IIIAbbreviations
IL Interleukine
IP3 Inositol-1,4,5-triphosphate
IkB Inhibitor of NF-kB
JNK c-Jun amino-terminal protein kinase
kDa Kilodalton
L Late genes
LAD Leukocyte adhesion deficiency
LFA Lymphocyte activation-related antigen
LPS Lipopolysaccharide
Lys Lysine
MAPK Mitogen Activated Protein Kinase
MCP-1 Monocyte chemoattractant protein-1
mFKN Membrane-anchored fractalkine
mRNA messenger RNA
NF-kB k light chain enhancer binding nuclear factor in B cells
ORF Open reading frame
PAR Protease-activated receptor
PBS Phosphate buffered saline
PCR Polymerase chain reaction
PDGF Platelet-derived growth factor
PE Phycoerithrin
PI-3 Phosphatidylinositol-3
PIP Phosphatidylinositol 4,5-bisphosphate 2
PLC PIP phospholipase C 2
Pp Phosphoprotein
RAEC Rat aortic endothelial cells
RASMC Rat aortic smooth muscle cells
RNA Ribonucleic acid
Rpm Rotation per minute
rRNA Ribosomal RNA
RT-PCR Reverse transcription-PCR
Ser Serine
sFKN Soluble fractalkine
IVAbbreviations
Thr Threonine
TNF-a Tumor necrosis factor-a
TRAF TNF receptor activated factor
VCAM-1 Vascular cell adhesion molecule-1
VLA-1 Very late activation-1
VSMC Vascular smooth muscle cells




































VIntroduction


1 Introduction

1.1 Principles of the vascular transmigration of
leukocytes

1.1.1 Endothelium as a sensor for inflammation

The vascular wall comprises three different functional layers: the tunica
intima, the tunica media, and the tunica externa or adventitia. The tunica
intima is formed by the monolayer of endothelial cells located at the luminal
side of the vascular wall, a layer of connective tissue and the basal
membrane. The tunica media is composed of circularly arranged vascular
smooth muscle cells (VSMC) mixed with elastic fibers. The tunica externa
consists of connective tissue containing elastic and collagenous fibers that run
1parallel to the long axis of the vessel . Vascular endothelium represents a
functional monolayer interface between blood and tissue. It influences the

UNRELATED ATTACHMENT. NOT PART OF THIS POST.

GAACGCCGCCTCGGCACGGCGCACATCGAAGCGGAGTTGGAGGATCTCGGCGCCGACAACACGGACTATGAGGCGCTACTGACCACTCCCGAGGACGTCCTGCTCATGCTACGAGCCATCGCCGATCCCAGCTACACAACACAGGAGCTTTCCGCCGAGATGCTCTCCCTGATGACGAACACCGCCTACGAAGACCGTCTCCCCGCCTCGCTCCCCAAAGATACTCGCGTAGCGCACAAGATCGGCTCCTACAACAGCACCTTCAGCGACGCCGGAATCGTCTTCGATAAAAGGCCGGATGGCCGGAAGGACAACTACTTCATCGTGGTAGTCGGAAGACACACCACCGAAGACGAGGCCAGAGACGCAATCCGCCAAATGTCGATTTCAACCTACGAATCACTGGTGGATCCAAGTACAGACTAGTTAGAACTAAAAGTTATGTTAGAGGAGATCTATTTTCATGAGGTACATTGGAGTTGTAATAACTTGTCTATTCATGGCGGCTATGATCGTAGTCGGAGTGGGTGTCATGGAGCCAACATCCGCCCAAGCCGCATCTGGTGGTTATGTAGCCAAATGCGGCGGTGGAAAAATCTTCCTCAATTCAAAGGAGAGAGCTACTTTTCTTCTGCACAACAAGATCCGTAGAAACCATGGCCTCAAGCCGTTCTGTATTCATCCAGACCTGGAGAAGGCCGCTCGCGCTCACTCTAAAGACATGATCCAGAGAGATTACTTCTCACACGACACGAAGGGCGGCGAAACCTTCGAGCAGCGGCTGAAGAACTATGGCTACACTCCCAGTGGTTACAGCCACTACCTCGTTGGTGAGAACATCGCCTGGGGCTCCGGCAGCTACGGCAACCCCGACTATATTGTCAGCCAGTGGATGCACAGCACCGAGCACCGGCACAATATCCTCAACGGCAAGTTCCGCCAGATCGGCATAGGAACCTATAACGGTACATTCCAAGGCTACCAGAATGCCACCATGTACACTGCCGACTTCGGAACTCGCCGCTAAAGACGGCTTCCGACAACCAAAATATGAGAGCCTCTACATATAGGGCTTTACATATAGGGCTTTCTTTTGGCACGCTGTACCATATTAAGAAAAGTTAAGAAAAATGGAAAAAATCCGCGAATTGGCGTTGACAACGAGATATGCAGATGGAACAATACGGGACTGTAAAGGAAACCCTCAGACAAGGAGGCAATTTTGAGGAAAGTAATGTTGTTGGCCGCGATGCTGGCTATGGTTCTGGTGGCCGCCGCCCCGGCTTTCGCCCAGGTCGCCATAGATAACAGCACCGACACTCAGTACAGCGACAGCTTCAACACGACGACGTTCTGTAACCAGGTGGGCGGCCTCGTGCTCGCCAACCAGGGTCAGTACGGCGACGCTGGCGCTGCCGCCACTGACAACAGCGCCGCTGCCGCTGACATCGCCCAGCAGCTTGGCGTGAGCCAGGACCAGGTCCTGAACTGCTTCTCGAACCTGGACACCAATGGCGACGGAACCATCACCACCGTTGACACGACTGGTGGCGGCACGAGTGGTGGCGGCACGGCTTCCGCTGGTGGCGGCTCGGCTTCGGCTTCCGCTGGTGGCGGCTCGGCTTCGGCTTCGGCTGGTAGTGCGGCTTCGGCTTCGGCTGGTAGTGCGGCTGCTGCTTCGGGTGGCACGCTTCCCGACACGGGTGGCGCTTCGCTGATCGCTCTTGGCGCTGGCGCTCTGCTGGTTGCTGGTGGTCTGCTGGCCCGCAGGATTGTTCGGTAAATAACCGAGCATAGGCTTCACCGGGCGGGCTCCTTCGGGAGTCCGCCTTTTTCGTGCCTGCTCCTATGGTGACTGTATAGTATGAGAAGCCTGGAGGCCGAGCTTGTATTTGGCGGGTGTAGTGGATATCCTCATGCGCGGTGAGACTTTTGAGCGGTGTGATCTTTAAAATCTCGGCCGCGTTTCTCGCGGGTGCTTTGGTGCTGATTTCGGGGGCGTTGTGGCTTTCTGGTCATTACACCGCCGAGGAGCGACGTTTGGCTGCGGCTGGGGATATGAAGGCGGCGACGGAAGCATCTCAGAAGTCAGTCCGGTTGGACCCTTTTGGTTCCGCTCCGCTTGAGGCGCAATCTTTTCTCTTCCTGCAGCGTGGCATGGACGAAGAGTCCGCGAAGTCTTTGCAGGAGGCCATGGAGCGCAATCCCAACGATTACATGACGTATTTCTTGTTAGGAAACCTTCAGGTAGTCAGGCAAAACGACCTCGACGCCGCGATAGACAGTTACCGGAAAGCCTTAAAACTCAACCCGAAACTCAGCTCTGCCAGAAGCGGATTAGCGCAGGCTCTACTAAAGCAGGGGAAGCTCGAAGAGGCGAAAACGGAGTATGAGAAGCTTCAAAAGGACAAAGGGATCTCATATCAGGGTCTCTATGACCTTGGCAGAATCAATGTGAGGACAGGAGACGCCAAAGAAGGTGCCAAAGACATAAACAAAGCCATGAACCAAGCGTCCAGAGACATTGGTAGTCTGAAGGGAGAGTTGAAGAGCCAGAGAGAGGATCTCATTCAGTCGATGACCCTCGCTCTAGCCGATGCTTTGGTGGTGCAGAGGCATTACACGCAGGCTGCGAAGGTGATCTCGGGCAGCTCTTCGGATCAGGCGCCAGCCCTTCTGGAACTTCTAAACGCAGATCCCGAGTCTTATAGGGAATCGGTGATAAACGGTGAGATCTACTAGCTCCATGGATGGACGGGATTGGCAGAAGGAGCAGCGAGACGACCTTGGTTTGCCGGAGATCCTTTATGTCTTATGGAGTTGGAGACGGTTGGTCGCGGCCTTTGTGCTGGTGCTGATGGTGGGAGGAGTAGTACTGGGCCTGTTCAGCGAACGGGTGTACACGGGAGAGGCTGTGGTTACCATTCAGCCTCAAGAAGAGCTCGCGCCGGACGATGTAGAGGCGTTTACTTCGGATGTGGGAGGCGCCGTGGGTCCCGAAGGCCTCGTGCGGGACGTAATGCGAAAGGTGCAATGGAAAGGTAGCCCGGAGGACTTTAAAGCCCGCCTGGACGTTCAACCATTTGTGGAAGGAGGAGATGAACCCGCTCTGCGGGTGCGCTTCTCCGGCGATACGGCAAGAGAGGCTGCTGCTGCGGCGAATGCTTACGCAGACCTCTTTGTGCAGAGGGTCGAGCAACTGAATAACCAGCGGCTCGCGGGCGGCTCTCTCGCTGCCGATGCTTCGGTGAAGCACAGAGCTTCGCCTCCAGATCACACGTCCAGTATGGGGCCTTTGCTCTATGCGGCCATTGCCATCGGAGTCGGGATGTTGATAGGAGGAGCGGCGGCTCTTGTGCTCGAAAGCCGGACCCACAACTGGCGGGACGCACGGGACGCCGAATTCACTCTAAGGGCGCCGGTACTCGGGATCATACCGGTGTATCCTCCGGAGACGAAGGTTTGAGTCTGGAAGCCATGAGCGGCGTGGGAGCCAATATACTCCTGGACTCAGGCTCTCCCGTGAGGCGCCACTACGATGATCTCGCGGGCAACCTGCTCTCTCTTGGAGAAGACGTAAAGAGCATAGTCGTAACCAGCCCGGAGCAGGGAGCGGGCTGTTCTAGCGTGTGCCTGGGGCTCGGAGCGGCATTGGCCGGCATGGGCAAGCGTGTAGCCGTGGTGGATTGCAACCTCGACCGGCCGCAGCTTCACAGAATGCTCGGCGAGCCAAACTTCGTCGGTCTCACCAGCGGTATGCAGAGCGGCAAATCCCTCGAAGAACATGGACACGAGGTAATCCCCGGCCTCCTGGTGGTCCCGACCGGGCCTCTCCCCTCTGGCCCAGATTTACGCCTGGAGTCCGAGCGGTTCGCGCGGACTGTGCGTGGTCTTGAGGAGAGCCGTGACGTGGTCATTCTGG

three classical interacting components of hemostasis: the vessel, the blood
platelets and the clotting and fibrinolytic systems of the plasma, but also its
natural sequelae: inflammation and tissue repair. Two principal modes of
2endothelium behavior can be defined: anti- and pro-inflammatory state .
Under physiological conditions the endothelium tends to support and to
3, 4 5, 6maintain an anti-inflammatory state by mediating vascular dilatation , by
7preventing platelet adhesion and activation , and by inhibiting generation of
8thrombin . Additionally, under these conditions, adhesion and consequently
9,10the transmigration of inflammatory leukocytes are attenuated and oxygen
radicals generated under normal cell metabolism are efficiently scavenged to
prevent cell damage. Inversely, in conditions such as disruption of the
endothelium, or functional perturbation of its functions by acute or chronic
inflammation (i.e. atherosclerosis, diabetes, or chronic arterial hypertension),
11, 12pro-inflammatory state is activated . In case of activation of pro-
1Introduction
inflammatory state by disruption of the endothelium, the pathological
environment is referred to as pro-thrombotic since it is associated with
thrombin generation. Pro-inflammatory state is characterized by
5, 13, 14vasoconstriction , by platelet adhesion and activation, by promotion of
thrombin formation and subsequently coagulation and fibrin deposition to the
vascular wall. Thrombotic and inflammatory characters of the vascular wall
15, 16participate to the enhancement of endothelial permeability and to the
production of cytokines, chemokines, and growth factors. It also increased the
expression of adhesion molecules involved in interactions with leukocytes and
platelets.


1.1.2 Interaction between endothelial cells and leukocytes

Located at the interface between blood and tissue, the endothelium has the
ability to quickly respond to changes caused by trauma or inflammation. In the
situation where no inflammatory signals are generated, leukocytes monitor the
integrity of the endothelial surface by circulating as nonadherent cells through
17the blood and the lymph . However, pro-inflammatory signals enhance
expression of adhesion and signaling molecules by the endothelium, driving
and homing circulating leukocytes from blood and lymph to the inflammatory
sites. These two functions, circulation and adhesion, are providing an efficient
immune surveillance of the host by leukocytes.
Migration of leukocytes from the blood stream to the inflamed tissue is
mediated by multicellular interactions established through 4 major steps: 1) an
initial, usually reversible attachment to the endothelium, 2) the activation of
attached cells, 3) the development of a strong, shear-resistant adhesion, and
4) the migration through the endothelium into tissues.